In the last few years, there may have been some progress regarding the employment of disabled people. Still, it seems as though the percentage of such a workforce could definitely be higher than it is already. Two things prevent that number from going higher — employees and their doubts.
Namely, the majority of them have their fair share of doubts when it comes to disabled people’s ability to adapt and effectively communicate with others. What most employers don’t know is that with the help of accessible communication such as the intranet, they can successfully complete work assignments like everyone else.
Take a look at all the things employees can do in the workplace to accommodate people with disabilities and help them reach their full potential.
When there is a will, there is a way. If employers are open to the possibility of hiring disabled people, they will do whatever it takes to make it happen. The first and most logical step would be to use different techniques and methods when it comes to interviewing candidates for a specific position. For example, employers should hire interpreters or prepare questions in their written form for candidates with hearing impairment.
More importantly, HR managers should try to meet any specific needs candidates might have as much as possible. To illustrate, a completely deaf candidate requires different adjustments regarding communication from the one who uses hearing aids. In this situation, employers might want to take advantage of assistive technology that disabled people are already familiar with.
When employers hire people with disabilities, they shouldn’t hang them out to dry. During the first few weeks or a couple of months, they need assistance and support the most. With constant encouragement and help from employers and colleagues, disabled people will settle into their position and new work environment faster. They will be relying on assistive technology day in day out. That is why employers should make sure they have everything they need to function and operate in the office.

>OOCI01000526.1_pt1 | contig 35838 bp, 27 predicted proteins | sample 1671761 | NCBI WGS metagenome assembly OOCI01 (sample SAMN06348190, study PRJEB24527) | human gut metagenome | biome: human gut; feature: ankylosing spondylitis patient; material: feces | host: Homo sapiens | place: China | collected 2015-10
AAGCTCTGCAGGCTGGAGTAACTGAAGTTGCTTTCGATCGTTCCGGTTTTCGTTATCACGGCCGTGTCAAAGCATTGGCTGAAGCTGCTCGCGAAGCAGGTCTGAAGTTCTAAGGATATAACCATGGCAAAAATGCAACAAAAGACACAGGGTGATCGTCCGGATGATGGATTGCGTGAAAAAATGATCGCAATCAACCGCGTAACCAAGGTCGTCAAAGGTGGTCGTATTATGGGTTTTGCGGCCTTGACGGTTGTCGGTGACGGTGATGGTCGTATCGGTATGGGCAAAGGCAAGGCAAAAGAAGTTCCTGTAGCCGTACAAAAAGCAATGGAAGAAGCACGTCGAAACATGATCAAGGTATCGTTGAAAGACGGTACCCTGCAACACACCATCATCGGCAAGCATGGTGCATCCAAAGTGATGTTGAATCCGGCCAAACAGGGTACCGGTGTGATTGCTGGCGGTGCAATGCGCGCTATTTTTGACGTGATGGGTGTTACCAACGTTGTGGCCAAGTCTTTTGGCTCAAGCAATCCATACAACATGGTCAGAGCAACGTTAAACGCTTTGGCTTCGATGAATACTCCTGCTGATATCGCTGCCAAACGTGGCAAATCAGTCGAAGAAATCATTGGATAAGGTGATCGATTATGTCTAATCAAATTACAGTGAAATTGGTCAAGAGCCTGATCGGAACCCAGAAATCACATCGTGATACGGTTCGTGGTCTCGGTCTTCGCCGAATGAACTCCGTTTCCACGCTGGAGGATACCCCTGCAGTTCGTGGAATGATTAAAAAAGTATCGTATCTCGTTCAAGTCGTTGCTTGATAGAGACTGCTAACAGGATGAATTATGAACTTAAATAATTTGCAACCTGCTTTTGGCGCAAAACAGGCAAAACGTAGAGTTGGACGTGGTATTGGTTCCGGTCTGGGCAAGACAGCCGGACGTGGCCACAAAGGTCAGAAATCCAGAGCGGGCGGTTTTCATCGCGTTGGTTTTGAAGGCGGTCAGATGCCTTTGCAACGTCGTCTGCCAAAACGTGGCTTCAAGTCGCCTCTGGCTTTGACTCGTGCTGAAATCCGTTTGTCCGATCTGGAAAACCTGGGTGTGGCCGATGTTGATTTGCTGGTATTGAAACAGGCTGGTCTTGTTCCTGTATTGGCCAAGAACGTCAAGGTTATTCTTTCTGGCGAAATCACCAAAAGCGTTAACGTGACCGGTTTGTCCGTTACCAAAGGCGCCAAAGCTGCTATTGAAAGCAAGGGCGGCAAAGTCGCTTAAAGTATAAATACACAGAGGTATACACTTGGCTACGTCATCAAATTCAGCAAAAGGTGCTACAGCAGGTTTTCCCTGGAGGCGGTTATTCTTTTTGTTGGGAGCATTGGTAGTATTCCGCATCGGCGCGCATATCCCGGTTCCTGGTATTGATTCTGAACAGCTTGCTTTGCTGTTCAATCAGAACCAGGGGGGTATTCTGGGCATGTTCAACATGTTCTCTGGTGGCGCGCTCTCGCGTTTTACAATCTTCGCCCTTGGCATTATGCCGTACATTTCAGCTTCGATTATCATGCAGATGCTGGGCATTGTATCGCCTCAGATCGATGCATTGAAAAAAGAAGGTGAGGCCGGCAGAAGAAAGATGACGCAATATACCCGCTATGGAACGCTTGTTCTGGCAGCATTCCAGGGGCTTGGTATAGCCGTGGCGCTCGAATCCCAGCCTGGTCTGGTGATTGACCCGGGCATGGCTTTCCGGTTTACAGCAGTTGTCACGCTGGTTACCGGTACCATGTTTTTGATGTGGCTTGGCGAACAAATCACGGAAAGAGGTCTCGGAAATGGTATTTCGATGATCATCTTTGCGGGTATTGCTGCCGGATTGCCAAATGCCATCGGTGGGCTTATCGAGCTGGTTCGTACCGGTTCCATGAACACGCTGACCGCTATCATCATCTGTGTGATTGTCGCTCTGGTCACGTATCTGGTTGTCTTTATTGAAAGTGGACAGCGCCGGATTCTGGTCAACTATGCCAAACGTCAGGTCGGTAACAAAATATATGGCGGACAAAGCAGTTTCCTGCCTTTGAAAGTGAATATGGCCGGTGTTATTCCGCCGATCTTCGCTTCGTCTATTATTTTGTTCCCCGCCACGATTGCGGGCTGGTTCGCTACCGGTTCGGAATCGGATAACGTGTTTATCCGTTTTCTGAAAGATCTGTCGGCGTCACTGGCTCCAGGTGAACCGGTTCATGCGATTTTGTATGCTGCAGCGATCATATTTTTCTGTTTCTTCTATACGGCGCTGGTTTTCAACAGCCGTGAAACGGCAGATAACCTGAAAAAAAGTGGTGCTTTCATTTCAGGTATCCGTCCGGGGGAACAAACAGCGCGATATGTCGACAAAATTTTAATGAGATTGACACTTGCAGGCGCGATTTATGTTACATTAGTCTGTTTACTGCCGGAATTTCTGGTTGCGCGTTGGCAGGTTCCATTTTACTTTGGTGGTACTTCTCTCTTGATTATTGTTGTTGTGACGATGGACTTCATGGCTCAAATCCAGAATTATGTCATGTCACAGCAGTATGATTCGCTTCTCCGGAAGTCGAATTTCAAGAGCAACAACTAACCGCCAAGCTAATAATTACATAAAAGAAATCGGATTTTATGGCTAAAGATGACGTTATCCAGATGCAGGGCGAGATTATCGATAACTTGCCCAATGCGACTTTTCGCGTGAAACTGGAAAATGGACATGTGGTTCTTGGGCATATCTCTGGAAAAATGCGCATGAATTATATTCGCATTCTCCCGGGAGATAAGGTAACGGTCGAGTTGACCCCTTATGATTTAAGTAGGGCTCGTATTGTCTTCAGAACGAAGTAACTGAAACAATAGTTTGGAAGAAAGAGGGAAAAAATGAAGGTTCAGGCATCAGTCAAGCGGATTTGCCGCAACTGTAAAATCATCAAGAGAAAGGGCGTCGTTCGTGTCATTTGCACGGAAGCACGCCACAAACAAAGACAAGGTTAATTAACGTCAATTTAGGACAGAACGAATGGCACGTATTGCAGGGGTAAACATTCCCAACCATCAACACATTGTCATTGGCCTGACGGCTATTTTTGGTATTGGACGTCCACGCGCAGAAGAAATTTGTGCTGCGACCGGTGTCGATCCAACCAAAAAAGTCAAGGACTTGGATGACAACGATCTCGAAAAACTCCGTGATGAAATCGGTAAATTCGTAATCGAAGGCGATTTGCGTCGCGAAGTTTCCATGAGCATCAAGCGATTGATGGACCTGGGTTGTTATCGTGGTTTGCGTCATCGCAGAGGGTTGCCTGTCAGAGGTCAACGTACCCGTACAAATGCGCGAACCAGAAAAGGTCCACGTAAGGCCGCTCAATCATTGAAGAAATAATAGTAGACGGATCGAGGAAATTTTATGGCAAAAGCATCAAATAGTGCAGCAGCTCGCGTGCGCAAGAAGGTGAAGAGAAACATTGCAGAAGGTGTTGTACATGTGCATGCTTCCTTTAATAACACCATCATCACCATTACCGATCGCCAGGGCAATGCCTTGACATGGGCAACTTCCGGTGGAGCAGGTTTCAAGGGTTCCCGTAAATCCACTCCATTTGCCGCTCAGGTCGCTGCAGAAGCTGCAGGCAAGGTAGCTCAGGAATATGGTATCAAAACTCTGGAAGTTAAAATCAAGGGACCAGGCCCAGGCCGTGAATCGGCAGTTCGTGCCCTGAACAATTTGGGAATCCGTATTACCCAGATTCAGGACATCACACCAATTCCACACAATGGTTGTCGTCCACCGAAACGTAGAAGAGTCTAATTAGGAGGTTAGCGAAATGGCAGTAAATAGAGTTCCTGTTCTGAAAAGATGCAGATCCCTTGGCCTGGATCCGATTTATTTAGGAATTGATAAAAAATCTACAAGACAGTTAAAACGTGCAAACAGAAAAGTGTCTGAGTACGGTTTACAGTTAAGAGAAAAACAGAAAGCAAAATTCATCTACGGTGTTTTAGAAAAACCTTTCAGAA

To that end, if possible, they can equip the office with necessary tools and gadgets and ensure their functionality at all times. Most often, employers aren’t familiar with assistive technology. In that case, they should consult new hires and engage them in the process of equipping the workspace.
Equally important for employers and staff members is to know how to use the tools and what their features are. At some point, they might break down, so employees with disabilities will need their help in fixing them. Besides, like all other technological devices, they need regular maintenance to work properly and serve their purpose.
Among aspects that employers and potential candidates should discuss is flexibility. This year, remote work has come to the rescue when the COVID-19 pandemic struck the world. This work arrangement has shown that home offices and virtual workplace can replace cubicles and boost business productivity. Contrary to popular belief, working parents aren’t the only ones allowed to work remotely and have flexible schedules.
Therefore, there is no reason why employers shouldn’t allow disabled employees to work from home if it is easier for them. They may already have all the equipment they need to work at home and might feel more comfortable this way. As far as accessible communication is concerned, some tools such as Zoom support caption insertion that allows people with hearing loss to attend video meetings. Moreover, they can also use social media for communication. For example, Facebook and its Help Desk feature allow people with disabilities to access the app and enjoy its content. Hence, working in the marketing industry shouldn’t pose a problem for them.
Every day, employees receive, send, and prepare tens or hundreds of documents. If disabled employees have the same or similar duties and responsibilities, then employers should make certain adjustments. This time, adjustments aren’t necessarily related to assistive technology. Employers should consider including different formats and features as a part of their business practice. For example, Braille should be the first choice when it comes to printing instructions and guidebooks. This should be the usual practice only for shorter texts, around ten pages in length. Moreover, they should use large prints and simple formats and adjust documents for PDF readers whenever possible. For communication with coworkers and managers, disabled people can also use voice messages. However, they can’t use this type of messaging for conveying tables or larger pieces of information.
In the end, a change in employers’ mindset is needed to give a chance to people with disabilities to pursue a career and become financially independent. Accessible communications can change their mind and banish all barriers standing in the way of hiring disabled people.